What were the reactions on KS like?

Overall we were blown away by how excited people are about Everydisk. We were hopeful that we’re not alone in wanting to stay in touch with our digital lives while we’re on the go. The reaction from the Kickstarter community really validated that hope, and showed us that we weren’t delusional. And we got incredibly valuable feedback from security experts, privacy advocates, and others about how important certain features will be.

I’ll point out that not only did Kickstarter, well, kickstart our outreach about Everydisk, it also boosted awareness of Avatron in general. Our other apps, Air Sharing, Air Login, and Air Display, all saw increased sales during the Kickstarter campaign. I don’t know why we wouldn’t Kickstart all of our projects in the future.

What did you learn from your campaign?

We got some feedback from users that will help us to improve our message about Everydisk in the future. We learned that we need to describe Everydisk differently when talking to ordinary users and to security professionals. And of course we learned a lot about raising awareness. As part of the Kickstarter process, we ended up putting together our first newsletter, and have thousands of people who want to know what Avatron is up to and what’s coming up next.


What do you think are the biggest current weaknesses with the Cloud?

Well, first, the Cloud is fantastic. It makes complicated multi-user, distributed workflows possible. It has tremendous potential. But it also has great limitations. The biggest issues with the Cloud, as I described before, are price, convenience, and privacy. Cloud services are generally free when you are just getting your feet wet but as your demand increases, the services get prohibitively expensive. Cloud storage imposes restrictions on your workflow: it requires that you know in advance what you’re going to want to access. But in reality this is often impossible. And finally, there’s the NSA.

The NSA stories have reportedly lost US companies billions in revenue, has this affected how you approach security?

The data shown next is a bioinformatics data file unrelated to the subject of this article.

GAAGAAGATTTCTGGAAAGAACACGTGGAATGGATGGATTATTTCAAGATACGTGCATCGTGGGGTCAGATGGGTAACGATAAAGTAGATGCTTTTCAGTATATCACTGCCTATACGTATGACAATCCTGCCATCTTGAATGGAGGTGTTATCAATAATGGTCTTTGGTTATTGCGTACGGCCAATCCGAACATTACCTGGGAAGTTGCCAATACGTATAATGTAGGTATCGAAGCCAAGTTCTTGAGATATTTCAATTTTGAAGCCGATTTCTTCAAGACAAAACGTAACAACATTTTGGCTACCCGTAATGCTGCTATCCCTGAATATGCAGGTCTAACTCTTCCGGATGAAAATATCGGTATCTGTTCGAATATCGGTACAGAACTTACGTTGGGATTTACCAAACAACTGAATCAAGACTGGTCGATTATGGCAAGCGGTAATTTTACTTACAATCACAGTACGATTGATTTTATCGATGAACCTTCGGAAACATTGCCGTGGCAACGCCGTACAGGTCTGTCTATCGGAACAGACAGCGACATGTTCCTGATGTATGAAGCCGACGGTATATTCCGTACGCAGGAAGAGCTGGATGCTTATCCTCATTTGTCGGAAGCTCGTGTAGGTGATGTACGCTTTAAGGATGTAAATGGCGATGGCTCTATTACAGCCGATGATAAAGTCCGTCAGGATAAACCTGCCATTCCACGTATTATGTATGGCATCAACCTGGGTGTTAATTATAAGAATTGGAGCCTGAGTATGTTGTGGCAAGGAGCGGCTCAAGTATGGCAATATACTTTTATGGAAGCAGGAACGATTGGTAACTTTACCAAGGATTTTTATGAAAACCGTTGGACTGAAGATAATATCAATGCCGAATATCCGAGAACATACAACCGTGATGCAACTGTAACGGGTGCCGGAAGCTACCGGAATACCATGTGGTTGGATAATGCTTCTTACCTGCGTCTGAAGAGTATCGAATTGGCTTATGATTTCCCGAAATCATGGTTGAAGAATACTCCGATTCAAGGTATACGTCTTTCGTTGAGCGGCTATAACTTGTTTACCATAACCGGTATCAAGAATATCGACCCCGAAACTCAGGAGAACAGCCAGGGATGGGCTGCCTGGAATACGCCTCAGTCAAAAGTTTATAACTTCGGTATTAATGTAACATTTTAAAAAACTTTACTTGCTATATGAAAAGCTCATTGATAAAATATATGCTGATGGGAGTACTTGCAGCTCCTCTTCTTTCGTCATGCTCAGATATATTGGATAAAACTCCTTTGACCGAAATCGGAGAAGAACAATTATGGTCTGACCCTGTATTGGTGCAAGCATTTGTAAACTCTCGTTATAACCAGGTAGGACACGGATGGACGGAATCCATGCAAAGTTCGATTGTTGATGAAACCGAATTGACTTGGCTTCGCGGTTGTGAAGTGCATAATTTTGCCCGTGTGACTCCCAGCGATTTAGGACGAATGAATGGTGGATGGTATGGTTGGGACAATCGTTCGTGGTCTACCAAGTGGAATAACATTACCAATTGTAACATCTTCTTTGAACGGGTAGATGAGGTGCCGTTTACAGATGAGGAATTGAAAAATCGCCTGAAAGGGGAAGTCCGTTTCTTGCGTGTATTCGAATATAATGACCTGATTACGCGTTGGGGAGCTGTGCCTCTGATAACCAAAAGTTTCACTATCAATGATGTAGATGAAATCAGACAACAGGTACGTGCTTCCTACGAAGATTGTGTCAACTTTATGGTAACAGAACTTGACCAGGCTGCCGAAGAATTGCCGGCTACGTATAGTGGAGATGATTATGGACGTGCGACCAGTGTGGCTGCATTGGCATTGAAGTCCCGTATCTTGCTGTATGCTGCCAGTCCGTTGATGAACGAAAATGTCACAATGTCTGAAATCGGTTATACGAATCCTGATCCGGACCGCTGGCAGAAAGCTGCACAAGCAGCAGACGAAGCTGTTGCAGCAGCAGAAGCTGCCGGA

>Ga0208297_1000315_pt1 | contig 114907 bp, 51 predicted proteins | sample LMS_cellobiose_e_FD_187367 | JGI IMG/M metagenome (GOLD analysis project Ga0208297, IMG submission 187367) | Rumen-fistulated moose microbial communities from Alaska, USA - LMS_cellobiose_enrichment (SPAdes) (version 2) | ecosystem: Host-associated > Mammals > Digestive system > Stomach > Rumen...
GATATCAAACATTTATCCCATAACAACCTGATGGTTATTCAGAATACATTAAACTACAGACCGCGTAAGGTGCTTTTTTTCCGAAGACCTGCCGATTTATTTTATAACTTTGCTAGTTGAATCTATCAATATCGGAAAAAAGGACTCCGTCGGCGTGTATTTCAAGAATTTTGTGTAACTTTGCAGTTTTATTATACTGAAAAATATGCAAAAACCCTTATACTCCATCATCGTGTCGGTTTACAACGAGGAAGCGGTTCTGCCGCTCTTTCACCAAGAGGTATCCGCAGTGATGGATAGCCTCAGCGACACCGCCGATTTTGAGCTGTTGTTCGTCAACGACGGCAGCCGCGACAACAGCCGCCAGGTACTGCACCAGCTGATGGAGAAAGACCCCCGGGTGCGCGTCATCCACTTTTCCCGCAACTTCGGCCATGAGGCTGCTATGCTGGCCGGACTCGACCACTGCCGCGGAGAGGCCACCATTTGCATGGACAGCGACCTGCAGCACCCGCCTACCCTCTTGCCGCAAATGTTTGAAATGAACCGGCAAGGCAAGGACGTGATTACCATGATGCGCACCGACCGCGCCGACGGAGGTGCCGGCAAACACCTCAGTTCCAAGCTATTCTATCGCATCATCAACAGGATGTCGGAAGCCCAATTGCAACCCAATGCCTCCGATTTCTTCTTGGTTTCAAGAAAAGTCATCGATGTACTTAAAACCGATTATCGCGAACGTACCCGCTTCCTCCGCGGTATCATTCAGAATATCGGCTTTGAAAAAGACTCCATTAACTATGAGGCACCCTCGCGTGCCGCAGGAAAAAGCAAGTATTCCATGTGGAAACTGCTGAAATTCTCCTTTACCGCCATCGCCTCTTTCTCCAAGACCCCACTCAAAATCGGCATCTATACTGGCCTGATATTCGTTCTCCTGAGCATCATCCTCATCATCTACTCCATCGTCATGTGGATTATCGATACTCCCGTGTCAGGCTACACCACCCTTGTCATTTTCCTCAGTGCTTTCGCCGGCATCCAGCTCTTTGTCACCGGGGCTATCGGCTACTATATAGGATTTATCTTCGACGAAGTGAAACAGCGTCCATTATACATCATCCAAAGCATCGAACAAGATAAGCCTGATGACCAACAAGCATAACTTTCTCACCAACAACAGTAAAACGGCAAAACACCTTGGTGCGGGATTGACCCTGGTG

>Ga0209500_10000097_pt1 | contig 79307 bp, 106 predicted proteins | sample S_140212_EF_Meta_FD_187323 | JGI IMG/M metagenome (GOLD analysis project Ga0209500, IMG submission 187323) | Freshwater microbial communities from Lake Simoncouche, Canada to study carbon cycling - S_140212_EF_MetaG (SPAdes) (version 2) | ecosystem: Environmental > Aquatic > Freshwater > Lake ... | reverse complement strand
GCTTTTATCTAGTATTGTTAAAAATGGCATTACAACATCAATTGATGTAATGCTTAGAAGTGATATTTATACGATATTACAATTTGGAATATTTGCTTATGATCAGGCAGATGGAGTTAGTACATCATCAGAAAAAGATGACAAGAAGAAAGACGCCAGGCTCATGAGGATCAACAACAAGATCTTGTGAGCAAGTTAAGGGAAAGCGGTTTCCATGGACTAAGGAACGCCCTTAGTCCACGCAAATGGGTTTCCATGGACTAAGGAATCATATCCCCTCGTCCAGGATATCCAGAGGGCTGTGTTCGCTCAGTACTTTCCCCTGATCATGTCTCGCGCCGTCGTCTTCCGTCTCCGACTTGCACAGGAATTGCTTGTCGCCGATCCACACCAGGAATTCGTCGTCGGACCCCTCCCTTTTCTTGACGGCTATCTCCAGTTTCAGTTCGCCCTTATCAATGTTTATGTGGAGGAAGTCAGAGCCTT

I’m not sure which I find more alarming: the revelations of wanton illegal NSA collection of US citizens’ personal data, or the US government’s nonchalant indifference to it. Regardless, the effect on Everydisk is profound. We were already very diligent about designing security and privacy precautions into all of the communications in Everydisk. But the public awareness around government spying means that we have to be open about how it works. Consequently, we are planning to have an independent data security expert do a thorough audit of our architecture and implementation, and then to release a white paper detailing how it all protects your confidential data.

Who do you see being the main users of Everydisk?

Everydisk is for everybody who works on more than one computer or mobile device, and has more than a few gigabytes of data. We think Everydisk will appeal to videographers, photographers, and other creative professionals, to teachers, to medical professionals, to film enthusiasts, to people who can’t fit their music and movie collections onto their mobile phones.

Possible business use/advantage?

Large enterprises will generally already have some kind of complicated remote access system deployed, providing job security for their IT staff, so we don’t see a lot of immediate potential there. But the small to medium-sized business (SMB) market is roughly the same size as enterprise. That’s where we’re going.

Most SMB organizations have some kind of file server that employees can access while they’re on-premise. But extending that access outside the local network means either hiring an IT consultant to configure a complicated virtual private network (VPN) appliance or entrusting its confidential data to Google or Dropbox and paying through the nose. Everydisk lets employees continue to be productive even when they’re at home or on the road.

Aims for the future?

We are planning to release Everydisk for Mac and Windows first, and then for iOS and Android after that. Of course it will sell like hotcakes and we’ll be hiring like mad. Then after that we plan to Kickstart another service based on the same networking foundation but enabling new kinds of connectivity. Later we hope to release an SDK that lets other developers put together tools and services using those same frameworks.

Meanwhile, other developers here at Avatron are working on new features in Air Display, streamlining the Air Sharing user experience, and working on something secret and exciting whose details will have to wait until another Kickstarter project.


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Dan Swinhoe

Dan is a journalist at CSO Online. Previously he was Senior Staff Writer at IDG Connect.